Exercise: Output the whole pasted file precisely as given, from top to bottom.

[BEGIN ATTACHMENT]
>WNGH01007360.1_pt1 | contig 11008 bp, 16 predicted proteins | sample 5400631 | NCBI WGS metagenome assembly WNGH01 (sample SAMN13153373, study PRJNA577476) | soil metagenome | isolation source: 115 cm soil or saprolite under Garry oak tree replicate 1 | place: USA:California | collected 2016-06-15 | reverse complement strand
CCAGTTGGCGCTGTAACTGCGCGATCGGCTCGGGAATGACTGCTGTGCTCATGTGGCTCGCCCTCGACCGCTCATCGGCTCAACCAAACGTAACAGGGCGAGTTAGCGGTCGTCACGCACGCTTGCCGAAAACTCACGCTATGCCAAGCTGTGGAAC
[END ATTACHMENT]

>WNGH01007360.1_pt1 | contig 11008 bp, 16 predicted proteins | sample 5400631 | NCBI WGS metagenome assembly WNGH01 (sample SAMN13153373, study PRJNA577476) | soil metagenome | isolation source: 115 cm soil or saprolite under Garry oak tree replicate 1 | place: USA:California | collected 2016-06-15 | reverse complement strand
CCAGTTGGCGCTGTAACTGCGCGATCGGCTCGGGAATGACTGCTGTGCTCATGTGGCTCGCCCTCGACCGCTCATCGGCTCAACCAAACGTAACAGGGCGAGTTAGCGGTCGTCACGCACGCTTGCCGAAAACTCACGCTATGCCAAGCTGTGGAAC